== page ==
Similarly, past financial crises did not have repeated, visible interventions that failed to do the trick. The TAF in December and the other Fed facilities of March are simply unprecedented, We also have the covert bailouts vis heavy use of the Federal Home Loan banks. We have a partial nationalization of the banking system already, yet CDS spreads and the TED spread have started again to move in the wrong direction. This is not even remotely like what we saw in 1987, 1998, or the dot bomb era.

    We are having runs on banks. Bear. IndyMac, Lehman on the edge. The Fannie/Freddie soap opera is very bad for psychology. Small banks are probably next to start hitting the wall.

    A lot of the excess debt created will (is) going bad. That in turn will (is) going to destroy or impair a lot of financial institutions. If you have a crippled banking system, stimulus does not work, witness Japan.

    You need to read Carmen Reinhart’s and Kenneth Rogoff’s research of postwar housing bubble collapses plus their work on financial crises. High international financial liquidity is associated with international financial crises.

    And I never said that the crisis was caused by raising interest rates, which the Fed has not done of late. But raising rates when the financial system is about to fall over will turn a bad recession into something worse.

    And as I have said repeatedly, this discussion is academic. The Fed is not going to raise rates (well, there is one extreme scenario. if in a parallel to Thailand, we have a run on the dollar. But all that would do is worsen the domestic economic situation and merely forestall the inevitable a very short time. Since the US has inadequate FX reserves to fight a sharp dollar decline, coordinated intervention is far more likely. And believe me, if oil prices ease, Bernanke will cut the dollar loose).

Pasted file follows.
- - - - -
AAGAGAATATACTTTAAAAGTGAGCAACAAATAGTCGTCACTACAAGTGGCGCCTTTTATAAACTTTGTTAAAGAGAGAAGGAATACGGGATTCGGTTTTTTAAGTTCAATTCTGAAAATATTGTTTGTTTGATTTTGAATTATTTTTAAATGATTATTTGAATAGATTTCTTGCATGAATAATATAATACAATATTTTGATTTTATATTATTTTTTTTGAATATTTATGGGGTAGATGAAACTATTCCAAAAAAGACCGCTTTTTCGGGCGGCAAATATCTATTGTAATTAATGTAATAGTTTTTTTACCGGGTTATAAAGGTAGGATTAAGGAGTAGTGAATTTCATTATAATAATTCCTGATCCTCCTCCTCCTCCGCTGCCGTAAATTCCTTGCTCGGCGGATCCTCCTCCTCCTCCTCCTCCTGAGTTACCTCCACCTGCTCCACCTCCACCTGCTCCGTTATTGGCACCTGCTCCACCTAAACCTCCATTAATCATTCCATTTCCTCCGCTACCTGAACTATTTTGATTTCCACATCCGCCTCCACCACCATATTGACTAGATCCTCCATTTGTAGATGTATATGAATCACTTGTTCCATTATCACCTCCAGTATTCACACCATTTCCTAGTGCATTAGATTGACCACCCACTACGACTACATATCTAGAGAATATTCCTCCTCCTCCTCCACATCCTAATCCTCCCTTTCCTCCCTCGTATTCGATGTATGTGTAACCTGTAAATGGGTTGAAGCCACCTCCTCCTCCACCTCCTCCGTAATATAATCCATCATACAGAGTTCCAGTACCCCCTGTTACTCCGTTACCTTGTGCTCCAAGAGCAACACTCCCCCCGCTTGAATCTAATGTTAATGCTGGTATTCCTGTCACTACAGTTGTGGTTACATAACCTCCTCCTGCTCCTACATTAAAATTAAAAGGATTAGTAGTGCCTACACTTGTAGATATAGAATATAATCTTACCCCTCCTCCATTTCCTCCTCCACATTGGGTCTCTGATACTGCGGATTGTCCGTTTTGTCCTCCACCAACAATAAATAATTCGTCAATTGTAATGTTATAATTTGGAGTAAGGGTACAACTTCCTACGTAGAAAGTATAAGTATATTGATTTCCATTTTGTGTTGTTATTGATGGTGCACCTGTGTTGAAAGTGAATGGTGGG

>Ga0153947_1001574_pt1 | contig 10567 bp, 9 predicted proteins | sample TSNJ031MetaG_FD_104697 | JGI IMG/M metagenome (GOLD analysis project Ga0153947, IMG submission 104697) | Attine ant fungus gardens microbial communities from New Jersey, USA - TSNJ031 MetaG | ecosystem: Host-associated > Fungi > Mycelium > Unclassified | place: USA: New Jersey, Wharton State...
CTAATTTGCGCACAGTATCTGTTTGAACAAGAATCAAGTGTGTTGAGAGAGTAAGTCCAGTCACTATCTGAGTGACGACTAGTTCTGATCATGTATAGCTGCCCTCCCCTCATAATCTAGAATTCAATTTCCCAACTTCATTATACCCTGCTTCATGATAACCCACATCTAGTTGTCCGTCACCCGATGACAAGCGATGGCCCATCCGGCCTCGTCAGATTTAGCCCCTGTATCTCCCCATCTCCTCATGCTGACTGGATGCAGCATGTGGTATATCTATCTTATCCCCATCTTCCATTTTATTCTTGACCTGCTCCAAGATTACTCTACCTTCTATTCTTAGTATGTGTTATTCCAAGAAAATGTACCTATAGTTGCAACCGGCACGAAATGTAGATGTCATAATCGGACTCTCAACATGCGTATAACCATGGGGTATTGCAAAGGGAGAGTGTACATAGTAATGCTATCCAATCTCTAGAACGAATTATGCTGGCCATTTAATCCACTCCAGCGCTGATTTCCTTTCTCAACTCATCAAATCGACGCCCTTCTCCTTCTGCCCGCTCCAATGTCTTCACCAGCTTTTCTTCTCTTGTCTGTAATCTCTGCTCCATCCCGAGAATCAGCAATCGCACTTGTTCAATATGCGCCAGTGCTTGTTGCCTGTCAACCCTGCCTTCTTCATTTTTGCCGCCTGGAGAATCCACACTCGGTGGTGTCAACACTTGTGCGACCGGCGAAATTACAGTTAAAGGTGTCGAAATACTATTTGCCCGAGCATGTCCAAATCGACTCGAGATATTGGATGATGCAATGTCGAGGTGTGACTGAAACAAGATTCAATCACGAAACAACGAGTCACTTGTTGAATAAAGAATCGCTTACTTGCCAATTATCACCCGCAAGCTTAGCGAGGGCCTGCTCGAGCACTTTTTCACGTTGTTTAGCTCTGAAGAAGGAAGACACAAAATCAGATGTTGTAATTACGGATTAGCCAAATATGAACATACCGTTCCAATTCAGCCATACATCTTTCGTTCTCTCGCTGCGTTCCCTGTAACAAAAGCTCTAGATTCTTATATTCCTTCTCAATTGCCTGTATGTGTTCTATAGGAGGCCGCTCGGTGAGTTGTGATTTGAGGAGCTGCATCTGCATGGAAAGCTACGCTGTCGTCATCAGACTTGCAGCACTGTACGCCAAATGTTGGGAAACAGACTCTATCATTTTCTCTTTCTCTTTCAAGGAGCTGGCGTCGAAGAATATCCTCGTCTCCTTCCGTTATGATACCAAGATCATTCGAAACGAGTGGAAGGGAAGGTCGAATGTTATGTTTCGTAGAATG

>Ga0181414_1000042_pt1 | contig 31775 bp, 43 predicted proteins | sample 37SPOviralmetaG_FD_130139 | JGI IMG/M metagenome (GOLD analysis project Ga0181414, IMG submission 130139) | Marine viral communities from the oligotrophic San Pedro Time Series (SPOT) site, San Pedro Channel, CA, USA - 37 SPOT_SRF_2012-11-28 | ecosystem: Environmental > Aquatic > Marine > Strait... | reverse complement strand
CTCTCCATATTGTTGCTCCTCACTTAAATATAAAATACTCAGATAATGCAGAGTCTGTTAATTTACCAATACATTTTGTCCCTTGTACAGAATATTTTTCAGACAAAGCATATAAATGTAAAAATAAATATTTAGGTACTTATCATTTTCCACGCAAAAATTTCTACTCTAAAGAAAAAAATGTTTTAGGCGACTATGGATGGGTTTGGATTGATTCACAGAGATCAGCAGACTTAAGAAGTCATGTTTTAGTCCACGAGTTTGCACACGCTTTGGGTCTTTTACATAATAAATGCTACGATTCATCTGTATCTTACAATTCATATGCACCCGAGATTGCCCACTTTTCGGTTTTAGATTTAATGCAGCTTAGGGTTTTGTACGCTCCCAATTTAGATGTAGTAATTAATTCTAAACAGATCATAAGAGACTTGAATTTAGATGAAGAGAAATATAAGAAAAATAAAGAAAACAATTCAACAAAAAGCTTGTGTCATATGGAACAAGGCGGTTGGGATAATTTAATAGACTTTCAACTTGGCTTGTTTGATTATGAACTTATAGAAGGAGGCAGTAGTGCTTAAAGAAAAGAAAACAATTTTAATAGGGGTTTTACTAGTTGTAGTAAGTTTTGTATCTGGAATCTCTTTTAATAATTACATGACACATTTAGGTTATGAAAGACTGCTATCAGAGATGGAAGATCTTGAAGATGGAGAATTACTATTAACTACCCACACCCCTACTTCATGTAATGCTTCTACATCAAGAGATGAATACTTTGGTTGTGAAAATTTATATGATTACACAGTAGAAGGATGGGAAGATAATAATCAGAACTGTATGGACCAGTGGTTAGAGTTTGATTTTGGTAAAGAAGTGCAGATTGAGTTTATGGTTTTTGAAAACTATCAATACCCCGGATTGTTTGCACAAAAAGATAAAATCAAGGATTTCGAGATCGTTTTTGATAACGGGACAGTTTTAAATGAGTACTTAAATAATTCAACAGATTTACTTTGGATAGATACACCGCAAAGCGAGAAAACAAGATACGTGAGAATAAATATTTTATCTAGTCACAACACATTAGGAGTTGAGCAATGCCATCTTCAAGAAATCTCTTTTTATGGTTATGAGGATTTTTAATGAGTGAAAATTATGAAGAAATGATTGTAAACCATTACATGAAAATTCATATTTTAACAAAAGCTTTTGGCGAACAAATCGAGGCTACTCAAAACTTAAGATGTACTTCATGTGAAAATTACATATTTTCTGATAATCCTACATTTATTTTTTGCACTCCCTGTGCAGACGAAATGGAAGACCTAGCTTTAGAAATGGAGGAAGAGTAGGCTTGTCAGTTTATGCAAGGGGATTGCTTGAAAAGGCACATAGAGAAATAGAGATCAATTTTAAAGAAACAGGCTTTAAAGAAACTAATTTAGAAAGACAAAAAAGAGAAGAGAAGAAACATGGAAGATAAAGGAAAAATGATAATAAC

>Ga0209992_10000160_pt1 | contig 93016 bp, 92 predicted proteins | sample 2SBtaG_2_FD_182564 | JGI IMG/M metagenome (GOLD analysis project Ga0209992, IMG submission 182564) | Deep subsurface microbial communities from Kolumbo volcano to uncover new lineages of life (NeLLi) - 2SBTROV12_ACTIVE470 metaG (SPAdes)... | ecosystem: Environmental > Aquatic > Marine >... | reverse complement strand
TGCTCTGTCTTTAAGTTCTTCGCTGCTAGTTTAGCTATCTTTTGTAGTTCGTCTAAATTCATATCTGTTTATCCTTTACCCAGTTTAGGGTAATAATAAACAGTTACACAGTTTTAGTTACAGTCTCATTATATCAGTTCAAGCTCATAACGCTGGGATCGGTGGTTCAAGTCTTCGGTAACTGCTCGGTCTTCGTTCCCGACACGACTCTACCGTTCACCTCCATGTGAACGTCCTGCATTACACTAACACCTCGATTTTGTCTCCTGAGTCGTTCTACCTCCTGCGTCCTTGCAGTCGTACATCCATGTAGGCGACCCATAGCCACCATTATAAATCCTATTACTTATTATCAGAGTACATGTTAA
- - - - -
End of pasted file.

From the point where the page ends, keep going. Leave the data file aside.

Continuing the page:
Note I have not advocated cutting rates and said many many times the Fed cut too deep too fast. I doubt the Fed could do as much as some would like to believe to contain this crisis, but it now has pretty much no options.

    You can have deflation and a currency crisis in combination. I have said repeatedly that our situation is very much like that of Indonesia and Thailand circa 1997, except we have the reserve currency and nukes. But having the reserve currency did not stop England from abandoning the gold standard in 1931 (in effect, a large devaluation).

    As I have said before, I strongly recommend reading up on the Asian financial crisis. I have noted before that when their currencies collapsed, they got two hits: considerably higher import prices (in their case, food price increases led in cases to riots) and vastly higher debt service costs, since they had a lot of foreign currency denominated debt, which led to even more business failures. We would not have the latter in case of a fall in the dollar, but until demand destruction goes further, we’d have a nasty increase in oil prices.